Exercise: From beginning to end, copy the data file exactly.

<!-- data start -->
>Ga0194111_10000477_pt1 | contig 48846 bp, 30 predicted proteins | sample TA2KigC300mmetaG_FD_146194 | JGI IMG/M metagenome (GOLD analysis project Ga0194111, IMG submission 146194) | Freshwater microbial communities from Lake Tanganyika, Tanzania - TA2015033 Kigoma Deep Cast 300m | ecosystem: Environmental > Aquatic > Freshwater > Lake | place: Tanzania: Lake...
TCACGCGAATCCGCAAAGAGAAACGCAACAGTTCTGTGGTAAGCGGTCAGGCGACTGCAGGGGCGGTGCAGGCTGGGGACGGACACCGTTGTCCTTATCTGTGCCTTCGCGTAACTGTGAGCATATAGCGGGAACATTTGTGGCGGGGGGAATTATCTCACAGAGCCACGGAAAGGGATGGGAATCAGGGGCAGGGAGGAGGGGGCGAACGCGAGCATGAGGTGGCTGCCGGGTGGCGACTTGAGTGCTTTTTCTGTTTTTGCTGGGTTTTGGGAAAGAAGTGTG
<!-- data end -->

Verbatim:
>Ga0194111_10000477_pt1 | contig 48846 bp, 30 predicted proteins | sample TA2KigC300mmetaG_FD_146194 | JGI IMG/M metagenome (GOLD analysis project Ga0194111, IMG submission 146194) | Freshwater microbial communities from Lake Tanganyika, Tanzania - TA2015033 Kigoma Deep Cast 300m | ecosystem: Environmental > Aquatic > Freshwater > Lake | place: Tanzania: Lake...
TCACGCGAATCCGCAAAGAGAAACGCAACAGTTCTGTGGTAAGCGGTCAGGCGACTGCAGGGGCGGTGCAGGCTGGGGACGGACACCGTTGTCCTTATCTGTGCCTTCGCGTAACTGTGAGCATATAGCGGGAACATTTGTGGCGGGGGGAATTATCTCACAGAGCCACGGAAAGGGATGGGAATCAGGGGCAGGGAGGAGGGGGCGAACGCGAGCATGAGGTGGCTGCCGGGTGGCGACTTGAGTGCTTTTTCTGTTTTTGCTGGGTTTTGGGAAAGAAGTGTG